MOST of our freedoms in the West have grown from a philosophy that transcends nationalism, writes Sam Ghibaldan
In THAT land of the free, the United States, the name given to my political perspective has been used as a term of abuse. Here in the UK, it is viewed by some as describing a politics that is a bit wishy-washy, its adherents too nice for their own good – or anyone else’s.
But liberalism – for I am a liberal – is probably the single most important, and indeed successful, political philosophy in the West today. It underpins the fundamental change in politics and government of the past 300-odd years: the shift from people serving the state to the state serving people.
This has been a critical transformation. We, the people, are no longer just an afterthought, cannon fodder to be cast into war whenever national pride demands, with thousands of casualties dismissed airily as a glorious sacrifice. Now, military action is usually (though not always) justified on humanitarian grounds, every single death investigated. The state’s raison d’être is no longer power or territorial expansion. Nor is it blind to alleviating poverty. Instead, it is central to its purpose.
There are many reasons for this change, of course. But at their core is the liberal belief that gradually took root during the 19th century, and was brought to fruition in response to the lives squandered during two world wars, that every individual mattered. Once that dangerous, radical idea became established, so did the concept that the state should nurture people, equipping them with education, healthcare and other support. As it turned out, these were just the things needed to promote personal liberty, which exploded into the 1960s as deference fell out of fashion and choice became an expectation instead of a luxury.
Liberalism’s contribution to human wellbeing, in the form of happiness and self-fulfilment, has been immense. We are free. Free to make our own career choices, to enjoy ourselves as we wish, to believe – or not – in whatever we want, to live comfortably regardless of our sexuality without fear of society’s censure.
Personal choice, freedom, liberty – however you describe it – is more important than nationality, religion or any tribal identity. It allows us to be who we are, and who we want to be. People may choose allegiances, identities, whether related to football teams, musical tribes, religions or nations. But in a society that allows and facilitates such diversity, the important thing is that people can do just that – choose – and the state does not define them, or their rights, by those choices. First and foremost, they are human beings, individuals and fellow citizens.
In the context of the referendum, that counts. Nationalism inevitably ends up defining people by where they live, not who they choose to be. To an extent, that is true of any state, but actively imposing new borders goes against the trend that geographic boundaries are becoming less relevant. We are individuals amongst the European Union’s 500 million citizens. The modern European political mantra focuses on people rather than states. National barriers are being smoothed over, worked around. Why would we put a new one up?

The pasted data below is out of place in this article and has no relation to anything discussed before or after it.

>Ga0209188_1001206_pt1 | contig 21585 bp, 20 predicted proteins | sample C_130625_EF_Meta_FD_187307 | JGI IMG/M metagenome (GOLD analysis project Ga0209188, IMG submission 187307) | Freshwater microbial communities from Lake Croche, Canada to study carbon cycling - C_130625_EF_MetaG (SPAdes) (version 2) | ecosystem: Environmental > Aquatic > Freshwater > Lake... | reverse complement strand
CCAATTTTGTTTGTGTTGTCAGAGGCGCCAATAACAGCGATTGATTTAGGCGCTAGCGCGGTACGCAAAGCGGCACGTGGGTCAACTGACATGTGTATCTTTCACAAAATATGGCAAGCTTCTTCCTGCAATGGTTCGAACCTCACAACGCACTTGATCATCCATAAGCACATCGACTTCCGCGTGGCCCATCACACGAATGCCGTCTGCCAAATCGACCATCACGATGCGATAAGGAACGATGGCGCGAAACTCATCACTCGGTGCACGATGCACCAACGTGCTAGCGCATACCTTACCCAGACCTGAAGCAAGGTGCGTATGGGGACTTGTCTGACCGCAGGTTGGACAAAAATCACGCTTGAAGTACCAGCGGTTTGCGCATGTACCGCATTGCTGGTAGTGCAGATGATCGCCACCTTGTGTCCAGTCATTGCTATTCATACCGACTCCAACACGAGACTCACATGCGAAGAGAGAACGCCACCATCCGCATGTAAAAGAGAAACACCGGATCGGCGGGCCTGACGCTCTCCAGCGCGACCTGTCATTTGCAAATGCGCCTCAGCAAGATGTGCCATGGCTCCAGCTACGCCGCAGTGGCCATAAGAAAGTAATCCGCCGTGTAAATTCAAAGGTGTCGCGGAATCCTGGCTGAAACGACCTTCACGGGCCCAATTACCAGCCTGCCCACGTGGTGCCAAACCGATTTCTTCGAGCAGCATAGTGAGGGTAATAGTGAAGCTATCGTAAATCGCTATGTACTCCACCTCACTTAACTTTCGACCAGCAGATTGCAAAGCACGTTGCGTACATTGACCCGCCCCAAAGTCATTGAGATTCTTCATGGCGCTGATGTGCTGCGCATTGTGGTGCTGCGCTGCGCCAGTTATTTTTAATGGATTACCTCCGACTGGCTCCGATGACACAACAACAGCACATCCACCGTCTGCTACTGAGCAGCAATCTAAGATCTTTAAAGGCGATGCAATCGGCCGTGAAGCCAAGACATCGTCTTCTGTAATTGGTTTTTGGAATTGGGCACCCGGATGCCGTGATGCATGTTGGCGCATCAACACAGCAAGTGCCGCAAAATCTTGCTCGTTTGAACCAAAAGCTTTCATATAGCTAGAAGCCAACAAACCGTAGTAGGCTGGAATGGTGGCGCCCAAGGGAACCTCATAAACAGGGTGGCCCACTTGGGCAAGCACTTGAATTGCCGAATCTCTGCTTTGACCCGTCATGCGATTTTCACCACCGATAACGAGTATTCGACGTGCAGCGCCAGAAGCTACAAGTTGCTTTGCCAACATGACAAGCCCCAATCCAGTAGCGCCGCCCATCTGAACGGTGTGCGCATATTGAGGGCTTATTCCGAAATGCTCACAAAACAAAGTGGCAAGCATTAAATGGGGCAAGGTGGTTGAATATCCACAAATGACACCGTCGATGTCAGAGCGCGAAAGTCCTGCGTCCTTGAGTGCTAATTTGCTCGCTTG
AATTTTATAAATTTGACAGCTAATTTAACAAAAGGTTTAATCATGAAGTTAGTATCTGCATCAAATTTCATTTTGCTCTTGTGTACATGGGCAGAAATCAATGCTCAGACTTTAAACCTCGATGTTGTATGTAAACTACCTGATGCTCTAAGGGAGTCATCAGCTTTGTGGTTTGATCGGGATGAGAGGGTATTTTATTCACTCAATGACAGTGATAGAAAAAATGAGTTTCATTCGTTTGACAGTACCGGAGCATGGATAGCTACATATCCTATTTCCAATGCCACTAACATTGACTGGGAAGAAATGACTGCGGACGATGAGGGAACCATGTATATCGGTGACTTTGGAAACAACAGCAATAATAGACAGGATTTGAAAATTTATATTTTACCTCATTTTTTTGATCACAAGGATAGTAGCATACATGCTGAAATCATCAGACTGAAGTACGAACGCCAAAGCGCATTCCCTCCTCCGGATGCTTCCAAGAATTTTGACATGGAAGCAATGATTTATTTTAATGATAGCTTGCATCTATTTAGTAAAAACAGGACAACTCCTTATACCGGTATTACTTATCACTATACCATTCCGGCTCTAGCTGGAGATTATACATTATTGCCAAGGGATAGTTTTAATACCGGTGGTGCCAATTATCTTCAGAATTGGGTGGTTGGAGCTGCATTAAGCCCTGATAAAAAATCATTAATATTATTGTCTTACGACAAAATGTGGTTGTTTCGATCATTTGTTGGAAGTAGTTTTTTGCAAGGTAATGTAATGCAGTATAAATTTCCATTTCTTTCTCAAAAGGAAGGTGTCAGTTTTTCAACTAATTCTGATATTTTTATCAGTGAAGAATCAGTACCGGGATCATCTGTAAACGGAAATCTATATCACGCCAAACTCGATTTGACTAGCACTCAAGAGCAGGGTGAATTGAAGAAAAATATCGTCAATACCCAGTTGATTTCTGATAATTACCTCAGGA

Liberalism recognises that different layers of governance are necessary to meet people’s needs effectively (and, for that matter, to avoid over-concentration of power). Take climate change. It affects everyone, everywhere on the globe. What happens in China affects people in Wick. So international governance is required. But it is also essential that carbon-reduction initiatives have the drive and focus of national and local governments to make them happen, and ensure solutions fit local circumstances.
Thus, in our world, interconnected by climate change, trade and communications, nations are interdependent. National independence, whether for the US, France or India, is a fallacy.
As that is true across the globe, it is also true of the people of these islands. Liberalism holds that decisions are best taken as close as practical to those affected. It makes sense, therefore, that the Scottish Parliament takes decisions about providing services like education and health. For that matter, it should raise most of the money needed to pay for them. Responsible government is more likely to breed efficient government.
But some things are best organised at a further remove; to be effective, ensure quality or offer security, the resources and interests of a wider group need to come together. In our context, as fellow residents of a small group of islands, speaking – almost universally – a common language, sharing cultural connections and with a highly integrated economy, logic suggests that a federal structure of governance would answer our needs. That is not so much patriotic as pragmatic.
Take, for example, the BBC. It provides world-renowned programming, often of outstanding quality. That costs a large amount of money. Does anyone seriously think anything of that quality and reach could be replicated in an independent Scotland with less than a tenth of the budget? It is the very fact of a wide pool of resources – and creative and journalistic talent – that makes it possible.
Independence is an attractive word. In our liberal state, we are individually independent. But when it comes to collective decision-making, individuals cannot be independent. Neither can nations.
Let us recognise then that, as we are individually independent, we are collectively – in communities, Scotland, the UK, Europe and the wider world – interdependent. Focusing on nationality has never improved lives.
What matters is putting people, not nations, first.